Pitfalls when negotiating a contractual penalty


A contractual penalty, i.e. the obligation of the contracting party to pay the other contracting party a certain amount in the event that the first party fails to meet its contractual obligations, is an absolutely normal part of a wide range of concluded contracts. The purpose of this institute is to motivate the contracting parties to properly fulfill their contractual obligations and to enable the party that has performed properly and on time to satisfy itself at least partially from the contractual penalty in the event that the other contracting party does not do so.

However, in order for the contractual penalty to actually fulfil its intended purpose even in the event of litigation, it must not be considered disproportionate by the court or even contrary to good morals.

The case law of the Supreme Court based on the old legislation of the Commercial Code was applied in relation to the proportionality of the contractual penalty until very recently. The main point of this case-law was the possibility for the court to take into account only facts that existed at the time of negotiating the contractual penalty. No other circumstances that took place after it had been agreed could have influenced the assessment of whether or not the penalty was disproportionate. It follows from the above that if the provision on the contractual penalty appeared to be appropriate at the time when the contractual penalty was agreed, it was never possible to moderate (i.e. reduce), regardless of the circumstances that came after it had been agreed.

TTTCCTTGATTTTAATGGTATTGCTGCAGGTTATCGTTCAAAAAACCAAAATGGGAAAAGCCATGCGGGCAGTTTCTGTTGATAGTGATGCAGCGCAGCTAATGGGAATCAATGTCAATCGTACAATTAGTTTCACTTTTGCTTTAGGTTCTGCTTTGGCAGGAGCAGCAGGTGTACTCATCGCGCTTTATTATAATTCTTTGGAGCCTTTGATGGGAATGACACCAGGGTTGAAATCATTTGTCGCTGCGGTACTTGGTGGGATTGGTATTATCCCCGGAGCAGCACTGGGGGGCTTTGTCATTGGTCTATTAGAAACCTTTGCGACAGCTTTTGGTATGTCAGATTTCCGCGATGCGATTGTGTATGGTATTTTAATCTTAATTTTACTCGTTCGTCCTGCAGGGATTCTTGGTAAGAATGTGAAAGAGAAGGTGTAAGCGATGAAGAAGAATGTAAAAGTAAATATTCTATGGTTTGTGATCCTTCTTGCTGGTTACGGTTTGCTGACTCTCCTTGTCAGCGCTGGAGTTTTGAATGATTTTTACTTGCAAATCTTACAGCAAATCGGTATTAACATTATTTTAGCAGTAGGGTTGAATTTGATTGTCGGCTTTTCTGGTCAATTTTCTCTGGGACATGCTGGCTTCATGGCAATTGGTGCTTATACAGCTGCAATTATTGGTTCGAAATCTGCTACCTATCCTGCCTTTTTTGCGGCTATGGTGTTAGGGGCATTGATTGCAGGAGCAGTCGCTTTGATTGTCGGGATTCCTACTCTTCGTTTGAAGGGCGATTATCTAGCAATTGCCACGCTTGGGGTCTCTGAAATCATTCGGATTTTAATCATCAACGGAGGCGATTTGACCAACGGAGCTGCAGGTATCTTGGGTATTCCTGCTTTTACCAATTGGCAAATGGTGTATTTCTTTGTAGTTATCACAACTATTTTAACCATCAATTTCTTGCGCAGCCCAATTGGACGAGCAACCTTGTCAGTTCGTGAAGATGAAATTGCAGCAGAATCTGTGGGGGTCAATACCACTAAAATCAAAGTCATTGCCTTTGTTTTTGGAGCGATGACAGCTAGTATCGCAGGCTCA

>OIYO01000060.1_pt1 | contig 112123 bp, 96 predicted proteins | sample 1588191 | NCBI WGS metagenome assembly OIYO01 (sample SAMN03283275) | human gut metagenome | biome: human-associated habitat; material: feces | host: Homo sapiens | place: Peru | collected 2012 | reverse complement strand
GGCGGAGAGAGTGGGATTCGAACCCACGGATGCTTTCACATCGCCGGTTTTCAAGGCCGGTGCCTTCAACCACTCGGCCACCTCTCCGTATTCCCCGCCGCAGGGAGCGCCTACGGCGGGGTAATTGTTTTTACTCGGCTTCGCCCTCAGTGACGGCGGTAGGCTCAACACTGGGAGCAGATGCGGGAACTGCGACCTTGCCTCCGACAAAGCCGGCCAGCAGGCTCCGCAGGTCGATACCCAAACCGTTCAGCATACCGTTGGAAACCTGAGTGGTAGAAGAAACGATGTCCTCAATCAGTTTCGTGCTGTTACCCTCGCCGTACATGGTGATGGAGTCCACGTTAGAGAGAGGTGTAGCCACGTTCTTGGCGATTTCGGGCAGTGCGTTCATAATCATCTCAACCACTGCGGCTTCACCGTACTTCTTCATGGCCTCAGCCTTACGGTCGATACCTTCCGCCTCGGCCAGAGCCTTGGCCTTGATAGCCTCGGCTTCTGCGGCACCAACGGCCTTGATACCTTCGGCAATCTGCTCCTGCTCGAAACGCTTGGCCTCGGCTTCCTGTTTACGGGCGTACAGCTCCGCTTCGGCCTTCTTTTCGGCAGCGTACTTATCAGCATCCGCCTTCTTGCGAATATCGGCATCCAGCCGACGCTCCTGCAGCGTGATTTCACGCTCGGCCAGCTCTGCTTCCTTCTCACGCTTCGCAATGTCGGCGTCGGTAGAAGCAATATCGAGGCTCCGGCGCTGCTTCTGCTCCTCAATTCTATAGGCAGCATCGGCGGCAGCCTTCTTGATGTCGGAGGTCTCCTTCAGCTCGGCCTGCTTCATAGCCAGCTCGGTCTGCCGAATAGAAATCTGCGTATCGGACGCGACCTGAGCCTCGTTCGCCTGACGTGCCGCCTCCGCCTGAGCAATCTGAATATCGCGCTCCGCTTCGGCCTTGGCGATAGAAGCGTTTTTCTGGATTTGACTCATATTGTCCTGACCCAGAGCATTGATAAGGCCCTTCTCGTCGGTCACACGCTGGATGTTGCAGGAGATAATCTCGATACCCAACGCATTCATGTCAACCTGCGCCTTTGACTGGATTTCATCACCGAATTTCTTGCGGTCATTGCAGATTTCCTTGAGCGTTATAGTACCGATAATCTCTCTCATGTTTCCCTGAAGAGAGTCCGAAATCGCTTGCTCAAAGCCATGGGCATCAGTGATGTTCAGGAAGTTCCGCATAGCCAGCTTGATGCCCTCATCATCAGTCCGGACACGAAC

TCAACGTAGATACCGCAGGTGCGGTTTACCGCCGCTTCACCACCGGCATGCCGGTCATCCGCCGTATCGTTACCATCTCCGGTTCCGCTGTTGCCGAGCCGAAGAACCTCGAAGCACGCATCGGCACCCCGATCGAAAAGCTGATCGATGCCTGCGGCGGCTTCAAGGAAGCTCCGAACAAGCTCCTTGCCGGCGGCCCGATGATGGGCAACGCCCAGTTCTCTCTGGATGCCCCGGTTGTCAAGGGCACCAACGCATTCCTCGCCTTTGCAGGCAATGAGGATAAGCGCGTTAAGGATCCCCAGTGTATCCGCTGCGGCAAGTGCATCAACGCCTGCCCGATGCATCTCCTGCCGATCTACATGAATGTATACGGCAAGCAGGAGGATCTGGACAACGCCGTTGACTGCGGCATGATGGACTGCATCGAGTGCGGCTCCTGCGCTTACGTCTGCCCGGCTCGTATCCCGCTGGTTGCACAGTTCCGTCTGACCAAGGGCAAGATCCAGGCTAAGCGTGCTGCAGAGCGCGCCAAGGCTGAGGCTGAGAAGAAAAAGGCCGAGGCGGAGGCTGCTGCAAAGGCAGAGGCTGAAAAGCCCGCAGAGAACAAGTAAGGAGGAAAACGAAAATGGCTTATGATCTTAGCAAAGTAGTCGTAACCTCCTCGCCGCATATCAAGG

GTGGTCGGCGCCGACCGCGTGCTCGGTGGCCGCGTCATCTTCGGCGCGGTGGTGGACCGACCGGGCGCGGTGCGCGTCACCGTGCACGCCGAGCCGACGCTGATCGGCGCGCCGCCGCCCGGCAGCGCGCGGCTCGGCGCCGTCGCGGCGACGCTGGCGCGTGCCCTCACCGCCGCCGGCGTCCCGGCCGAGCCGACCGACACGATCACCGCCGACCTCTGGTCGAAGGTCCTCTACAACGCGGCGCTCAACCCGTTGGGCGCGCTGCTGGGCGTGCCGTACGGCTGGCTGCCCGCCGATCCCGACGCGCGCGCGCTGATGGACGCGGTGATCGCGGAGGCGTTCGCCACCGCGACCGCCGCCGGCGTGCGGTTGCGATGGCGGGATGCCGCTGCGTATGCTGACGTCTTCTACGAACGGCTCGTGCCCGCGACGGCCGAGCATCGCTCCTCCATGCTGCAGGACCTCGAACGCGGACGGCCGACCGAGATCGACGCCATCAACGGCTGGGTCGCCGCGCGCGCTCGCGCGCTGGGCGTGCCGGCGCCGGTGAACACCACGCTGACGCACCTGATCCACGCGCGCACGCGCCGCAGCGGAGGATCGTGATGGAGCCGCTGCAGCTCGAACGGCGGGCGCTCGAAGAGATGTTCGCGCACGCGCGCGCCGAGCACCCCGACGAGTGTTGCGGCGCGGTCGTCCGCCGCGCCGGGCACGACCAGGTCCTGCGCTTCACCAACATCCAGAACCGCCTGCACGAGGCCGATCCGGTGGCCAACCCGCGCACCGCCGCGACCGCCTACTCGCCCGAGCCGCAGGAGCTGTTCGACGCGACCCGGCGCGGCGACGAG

However, in January 2023, a ground-breaking decision of the Supreme Court was made, as a result of which the above conclusions can no longer be applied to contractual penalties negotiated after 2014.

When assessing the proportionality of a contractual penalty, courts must still take into account circumstances that already existed when the contractual penalty was agreed, such as the value or significance of the obligation secured by the contractual penalty for the party who was not properly and timely fulfilled, and in what proportion to it was the amount of the contractual penalty. However, it will also be necessary to take into account the circumstances that existed in the event of the breach of the obligation secured by the contractual penalty and even circumstances that occurred after the breach of the secured obligation. Based on the above, the courts will then decide whether, or in what amount, to moderate the contractual penalty.

The fundamental difference is therefore that the court will no longer examine only the adequacy of the contractual penalty arrangement itself, but the specific claim of the creditor based on the contractual penalty. In other words, if the court concludes that the claim from the contractual penalty asserted in a particular case is disproportionate, it will reduce it proportionately, regardless of whether the contractual penalty arrangement itself was reasonable or not.

It is also worth mentioning that the relationship between the moderation of the contractual penalty and the conflict of the contractual penalty with good morals was also resolved differently. Therefore, if the court finds that the contractual penalty is contrary to good morals, it will no longer be possible to moderate it, instead the provision on the contractual penalty will be considered invalid and the creditor will therefore not be entitled to its payment at all.